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Health secrets of… coffee?

It seems as though science changes its mind about coffee every few months. One minute it boosts your health… and the next, it’s off limits.

The story usually turns out to be that the media have blown some new study out of proportion. That may be good for headlines, but it’s confusing. How can you know the real story?

Well, if you drink coffee – as most Americans do – here’s the scoop. And based on recent research, the news is good.

For example, regular coffee drinking appears to support mental sharpness.

Researchers in Finland followed more than 1,400 people aged 65 – 79 for an average of 21 years.  They found that people who drank coffee at mid-life stayed sharper far longer than people who didn’t drink coffee. The biggest benefit went to those who drank 3 – 5 cups a day. (1)

All that caffeine may do more than give you a buzz, too. In test-tube studies, caffeine is very effective at mopping up free radicals. In other words, coffee may be a powerful antioxidant. (2)

And coffee may also support healthy blood sugar levels.

Japanese scientists gave diluted coffee to a group of mice with unhealthy blood sugar levels. Other mice got plain water. After 5 weeks, the mice getting the coffee had healthier blood sugar levels. The coffee drinkers also showed lower levels of fat in their livers. (3)

Of course, animal studies don’t always predict effects in humans. But human studies often do confirm results of animal studies. So this study points to possible good news for coffee drinkers.

Recent news from the Harvard School of Public Health is more solid. Researchers there reviewed health information on almost 128,000 Americans. Their data covered 18 years of follow-up on men and 24 years on women.

The researchers found that coffee drinkers tend to stay healthier longer than people who don’t drink coffee. And the main reason appears to be that coffee supports better heart health. Coffee with caffeine has the strongest effect. But decaf also showed some heart benefit. (4)

A more recent Dutch study had similar results. This review of 37,514 people found coffee and tea both appear to support better overall heart health. The biggest benefit from coffee was from drinking 2 – 3 cups per day. Tea drinkers benefitted most if they drank 6 or more cups daily. (5)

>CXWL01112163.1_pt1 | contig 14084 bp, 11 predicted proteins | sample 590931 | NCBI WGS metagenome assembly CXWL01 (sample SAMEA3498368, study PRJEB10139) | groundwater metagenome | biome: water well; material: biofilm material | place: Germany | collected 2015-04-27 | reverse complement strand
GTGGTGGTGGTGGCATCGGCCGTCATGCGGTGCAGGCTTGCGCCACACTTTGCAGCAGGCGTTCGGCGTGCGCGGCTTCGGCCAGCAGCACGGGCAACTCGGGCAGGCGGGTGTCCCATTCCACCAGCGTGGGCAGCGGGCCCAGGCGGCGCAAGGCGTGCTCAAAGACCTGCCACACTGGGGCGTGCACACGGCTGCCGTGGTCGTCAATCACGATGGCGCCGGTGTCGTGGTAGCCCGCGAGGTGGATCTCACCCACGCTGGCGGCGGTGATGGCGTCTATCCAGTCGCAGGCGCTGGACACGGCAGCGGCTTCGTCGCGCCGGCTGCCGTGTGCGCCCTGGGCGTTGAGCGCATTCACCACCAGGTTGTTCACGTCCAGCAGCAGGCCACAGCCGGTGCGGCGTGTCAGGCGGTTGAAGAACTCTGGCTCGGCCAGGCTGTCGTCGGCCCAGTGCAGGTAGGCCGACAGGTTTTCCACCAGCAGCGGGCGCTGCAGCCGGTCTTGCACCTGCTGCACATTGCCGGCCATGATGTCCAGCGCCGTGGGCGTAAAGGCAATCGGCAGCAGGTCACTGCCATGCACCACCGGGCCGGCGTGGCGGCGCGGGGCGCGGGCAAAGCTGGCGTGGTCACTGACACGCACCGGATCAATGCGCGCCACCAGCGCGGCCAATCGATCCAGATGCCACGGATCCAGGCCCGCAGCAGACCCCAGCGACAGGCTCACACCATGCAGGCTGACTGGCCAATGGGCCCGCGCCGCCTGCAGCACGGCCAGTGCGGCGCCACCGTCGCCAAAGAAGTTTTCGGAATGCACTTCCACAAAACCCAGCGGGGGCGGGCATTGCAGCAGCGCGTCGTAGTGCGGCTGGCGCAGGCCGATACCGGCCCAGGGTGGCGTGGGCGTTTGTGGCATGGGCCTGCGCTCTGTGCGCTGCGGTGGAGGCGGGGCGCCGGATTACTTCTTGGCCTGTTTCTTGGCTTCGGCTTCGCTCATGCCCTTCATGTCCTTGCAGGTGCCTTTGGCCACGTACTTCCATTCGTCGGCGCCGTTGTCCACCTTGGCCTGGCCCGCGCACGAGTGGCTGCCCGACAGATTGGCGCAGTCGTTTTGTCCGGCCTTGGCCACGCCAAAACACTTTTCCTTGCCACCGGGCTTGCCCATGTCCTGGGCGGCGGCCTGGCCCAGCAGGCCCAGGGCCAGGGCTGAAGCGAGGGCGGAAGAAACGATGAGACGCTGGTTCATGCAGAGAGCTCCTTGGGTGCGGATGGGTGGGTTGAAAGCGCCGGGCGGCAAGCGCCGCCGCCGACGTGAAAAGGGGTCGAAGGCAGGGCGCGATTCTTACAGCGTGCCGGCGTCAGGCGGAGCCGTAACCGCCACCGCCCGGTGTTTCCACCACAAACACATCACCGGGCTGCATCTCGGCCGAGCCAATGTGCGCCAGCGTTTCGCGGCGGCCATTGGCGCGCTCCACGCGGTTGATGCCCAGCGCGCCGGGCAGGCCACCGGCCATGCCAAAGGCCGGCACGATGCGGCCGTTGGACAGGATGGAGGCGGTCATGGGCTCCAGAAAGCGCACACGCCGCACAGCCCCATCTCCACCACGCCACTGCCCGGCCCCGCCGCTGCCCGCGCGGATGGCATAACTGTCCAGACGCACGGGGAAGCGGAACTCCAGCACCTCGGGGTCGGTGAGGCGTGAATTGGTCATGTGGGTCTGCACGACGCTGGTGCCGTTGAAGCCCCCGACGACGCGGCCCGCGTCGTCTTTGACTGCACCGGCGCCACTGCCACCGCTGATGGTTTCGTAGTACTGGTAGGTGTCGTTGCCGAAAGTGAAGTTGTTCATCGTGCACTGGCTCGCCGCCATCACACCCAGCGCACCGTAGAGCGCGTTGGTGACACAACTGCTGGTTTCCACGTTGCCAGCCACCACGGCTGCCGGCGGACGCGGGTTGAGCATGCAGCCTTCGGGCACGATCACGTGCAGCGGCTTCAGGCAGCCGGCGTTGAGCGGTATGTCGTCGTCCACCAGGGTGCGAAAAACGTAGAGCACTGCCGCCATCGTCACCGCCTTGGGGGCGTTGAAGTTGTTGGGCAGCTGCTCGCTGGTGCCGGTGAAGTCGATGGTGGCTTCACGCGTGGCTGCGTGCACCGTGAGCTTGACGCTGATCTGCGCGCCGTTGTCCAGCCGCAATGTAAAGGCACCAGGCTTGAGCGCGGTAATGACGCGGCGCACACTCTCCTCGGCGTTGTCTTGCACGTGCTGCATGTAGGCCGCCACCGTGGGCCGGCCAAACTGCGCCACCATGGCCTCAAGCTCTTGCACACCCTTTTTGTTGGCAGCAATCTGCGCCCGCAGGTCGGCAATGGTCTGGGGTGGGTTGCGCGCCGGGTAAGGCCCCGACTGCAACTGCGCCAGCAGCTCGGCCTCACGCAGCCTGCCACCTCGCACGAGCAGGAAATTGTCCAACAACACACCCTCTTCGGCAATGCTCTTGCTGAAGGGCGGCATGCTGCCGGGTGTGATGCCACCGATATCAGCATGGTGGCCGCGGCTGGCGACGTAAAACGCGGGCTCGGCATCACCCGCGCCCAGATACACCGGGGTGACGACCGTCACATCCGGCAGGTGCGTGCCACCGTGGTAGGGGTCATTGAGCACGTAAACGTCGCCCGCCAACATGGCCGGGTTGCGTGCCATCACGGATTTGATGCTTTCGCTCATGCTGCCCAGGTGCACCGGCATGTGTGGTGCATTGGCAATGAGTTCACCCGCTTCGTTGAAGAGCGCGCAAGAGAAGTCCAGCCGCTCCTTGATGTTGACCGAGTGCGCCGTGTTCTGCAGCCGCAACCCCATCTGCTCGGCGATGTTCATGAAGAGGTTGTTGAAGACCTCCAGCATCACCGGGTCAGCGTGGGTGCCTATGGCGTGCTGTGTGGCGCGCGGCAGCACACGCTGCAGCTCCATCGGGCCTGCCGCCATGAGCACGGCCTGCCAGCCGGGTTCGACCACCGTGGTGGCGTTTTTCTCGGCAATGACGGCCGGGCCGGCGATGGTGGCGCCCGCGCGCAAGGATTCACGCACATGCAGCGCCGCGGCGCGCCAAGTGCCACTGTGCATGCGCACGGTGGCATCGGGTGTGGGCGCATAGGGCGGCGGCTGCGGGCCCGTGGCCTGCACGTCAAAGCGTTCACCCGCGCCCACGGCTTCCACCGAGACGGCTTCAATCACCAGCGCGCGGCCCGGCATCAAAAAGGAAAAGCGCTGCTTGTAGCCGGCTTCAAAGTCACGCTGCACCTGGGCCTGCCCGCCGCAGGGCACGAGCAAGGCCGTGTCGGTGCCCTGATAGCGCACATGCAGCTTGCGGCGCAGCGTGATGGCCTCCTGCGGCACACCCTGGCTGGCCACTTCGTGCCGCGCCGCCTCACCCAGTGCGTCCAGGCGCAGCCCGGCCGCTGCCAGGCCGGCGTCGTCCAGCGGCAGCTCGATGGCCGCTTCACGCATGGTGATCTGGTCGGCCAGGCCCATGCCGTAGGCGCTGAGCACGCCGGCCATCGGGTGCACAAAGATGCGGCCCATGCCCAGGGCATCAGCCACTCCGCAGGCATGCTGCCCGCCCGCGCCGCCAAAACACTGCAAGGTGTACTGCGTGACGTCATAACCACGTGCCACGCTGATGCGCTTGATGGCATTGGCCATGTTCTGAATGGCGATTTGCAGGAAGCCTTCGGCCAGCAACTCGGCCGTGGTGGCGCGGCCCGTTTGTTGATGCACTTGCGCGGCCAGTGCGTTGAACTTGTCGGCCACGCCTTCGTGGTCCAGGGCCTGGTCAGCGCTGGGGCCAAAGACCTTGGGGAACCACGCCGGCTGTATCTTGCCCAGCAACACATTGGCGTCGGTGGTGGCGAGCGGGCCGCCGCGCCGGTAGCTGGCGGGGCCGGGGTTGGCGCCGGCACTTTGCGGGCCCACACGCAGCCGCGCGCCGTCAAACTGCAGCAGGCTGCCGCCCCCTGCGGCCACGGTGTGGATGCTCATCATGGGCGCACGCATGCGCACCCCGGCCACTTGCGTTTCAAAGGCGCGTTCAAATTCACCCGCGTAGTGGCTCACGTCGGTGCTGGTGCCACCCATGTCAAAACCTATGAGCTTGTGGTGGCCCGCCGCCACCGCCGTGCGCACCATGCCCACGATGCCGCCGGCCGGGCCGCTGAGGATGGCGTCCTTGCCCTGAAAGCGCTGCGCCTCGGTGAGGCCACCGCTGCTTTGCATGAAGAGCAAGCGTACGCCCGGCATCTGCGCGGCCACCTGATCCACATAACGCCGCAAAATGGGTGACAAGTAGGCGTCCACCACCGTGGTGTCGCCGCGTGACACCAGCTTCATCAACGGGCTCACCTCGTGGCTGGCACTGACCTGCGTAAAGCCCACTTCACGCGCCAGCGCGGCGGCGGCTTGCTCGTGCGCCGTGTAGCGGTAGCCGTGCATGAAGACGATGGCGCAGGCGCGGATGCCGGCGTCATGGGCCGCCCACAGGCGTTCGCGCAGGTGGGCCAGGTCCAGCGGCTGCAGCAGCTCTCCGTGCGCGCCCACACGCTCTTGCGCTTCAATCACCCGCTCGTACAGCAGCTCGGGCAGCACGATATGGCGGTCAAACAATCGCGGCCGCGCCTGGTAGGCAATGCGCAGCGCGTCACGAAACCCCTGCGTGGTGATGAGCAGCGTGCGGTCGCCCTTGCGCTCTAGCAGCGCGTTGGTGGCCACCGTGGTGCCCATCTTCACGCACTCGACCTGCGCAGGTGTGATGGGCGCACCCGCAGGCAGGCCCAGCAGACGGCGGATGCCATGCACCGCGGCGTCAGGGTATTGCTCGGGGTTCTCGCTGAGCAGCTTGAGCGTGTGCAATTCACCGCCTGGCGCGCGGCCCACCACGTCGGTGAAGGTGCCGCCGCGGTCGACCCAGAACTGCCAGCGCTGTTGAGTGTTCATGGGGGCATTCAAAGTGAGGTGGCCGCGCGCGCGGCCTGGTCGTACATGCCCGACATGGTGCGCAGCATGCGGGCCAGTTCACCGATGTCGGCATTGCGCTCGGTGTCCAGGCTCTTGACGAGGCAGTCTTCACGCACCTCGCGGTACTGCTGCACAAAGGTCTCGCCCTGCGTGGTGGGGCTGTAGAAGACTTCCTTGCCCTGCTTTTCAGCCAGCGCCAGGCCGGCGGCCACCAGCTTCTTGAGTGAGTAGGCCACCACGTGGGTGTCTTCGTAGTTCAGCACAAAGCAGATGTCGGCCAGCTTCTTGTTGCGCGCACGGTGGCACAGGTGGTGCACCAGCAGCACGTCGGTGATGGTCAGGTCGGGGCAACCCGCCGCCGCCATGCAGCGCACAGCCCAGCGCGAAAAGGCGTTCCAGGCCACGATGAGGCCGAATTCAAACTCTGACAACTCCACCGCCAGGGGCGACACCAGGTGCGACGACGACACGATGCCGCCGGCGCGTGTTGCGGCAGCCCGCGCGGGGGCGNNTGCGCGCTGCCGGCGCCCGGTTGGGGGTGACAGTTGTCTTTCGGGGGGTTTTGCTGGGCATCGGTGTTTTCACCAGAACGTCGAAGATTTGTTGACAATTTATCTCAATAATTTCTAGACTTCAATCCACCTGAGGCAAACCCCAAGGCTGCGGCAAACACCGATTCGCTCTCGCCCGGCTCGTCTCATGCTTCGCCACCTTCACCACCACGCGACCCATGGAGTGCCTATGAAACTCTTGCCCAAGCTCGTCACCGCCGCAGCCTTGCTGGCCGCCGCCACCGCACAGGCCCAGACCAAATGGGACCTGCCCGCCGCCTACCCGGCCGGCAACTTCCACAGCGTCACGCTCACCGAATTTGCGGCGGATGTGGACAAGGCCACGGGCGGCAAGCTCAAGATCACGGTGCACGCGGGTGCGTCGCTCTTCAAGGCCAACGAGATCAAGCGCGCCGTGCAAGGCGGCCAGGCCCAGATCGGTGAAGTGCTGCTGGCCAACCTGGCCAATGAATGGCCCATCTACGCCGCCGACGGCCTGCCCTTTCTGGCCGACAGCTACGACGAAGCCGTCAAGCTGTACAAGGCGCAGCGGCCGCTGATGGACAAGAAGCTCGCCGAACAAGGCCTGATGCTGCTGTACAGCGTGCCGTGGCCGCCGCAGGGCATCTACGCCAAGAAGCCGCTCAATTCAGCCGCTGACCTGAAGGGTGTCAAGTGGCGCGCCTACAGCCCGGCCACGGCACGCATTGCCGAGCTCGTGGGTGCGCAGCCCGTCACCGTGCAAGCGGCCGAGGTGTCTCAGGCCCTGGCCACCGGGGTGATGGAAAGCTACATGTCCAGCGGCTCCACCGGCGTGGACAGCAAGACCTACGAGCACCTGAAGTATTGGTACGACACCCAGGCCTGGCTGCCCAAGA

For some people, even 2 cups of coffee can be a problem. About 1 in 5 people have acid problems when they drink coffee. But there may be an answer…

European scientists have discovered some coffees are easier on the stomach.

There hasn’t been much research on what substances in coffee cause stomach problems. But two European researchers working on the problem made an accidental discovery.

They found that a substance in coffee – N-methylpyridium (NEM) – appears to inhibit stomach cells’ ability to make acid. (6)

They also found that certain types of coffee are much higher in NEM than others. Dark roasts, such as French roast and espresso, have more NEM than lighter roasts… so they may be much easier on your stomach.

This is great news, because the latest research seems to show that drinking a moderate amount of coffee could boost your health in several ways.

Stay Healthy,

Best Life Herbals Wellness Team
Best Life Herbals


(1) Eskelinen, M.H., et al, “Midlife coffee and tea drinking and the risk of late-life dementia: a population-based CAIDE study,” J Alzheimers Dis. 2009;16(1):85-91.

(2) León-Carmona, J.R. and Galano, A., “Is caffeine a good scavenger of oxygenated free radicals?” J Phys Chem B. Apr 21, 2011;115(15):4538-46.

(3) Yamauchi, R., et al, “Coffee and caffeine ameliorate hyperglycemia, fatty liver, and inflammatory adipocytokine expression in spontaneously diabetic KK-Ay mice,” J Agric Food Chem. May 12, 2010;58(9):5597-603.

(4) Lopez-Garcia, E., et al, “The relationship of coffee consumption with mortality,”Ann Intern Med. Jun 17, 2008;148(12):904-14.

(5) de Koning Gans, J.M., et al, “Tea and coffee consumption and cardiovascular morbidity and mortality,” Arterioscler Thromb Vasc Biol. Aug 2010;30(8):1665-71.

(6) Somoza, V. and Hofmann, T., “Brewing up a gentler java: Dark-roasted coffee contains stomach-friendly ingredient,” 239th National Meeting of the American Chemical Society. March 21, 2010.


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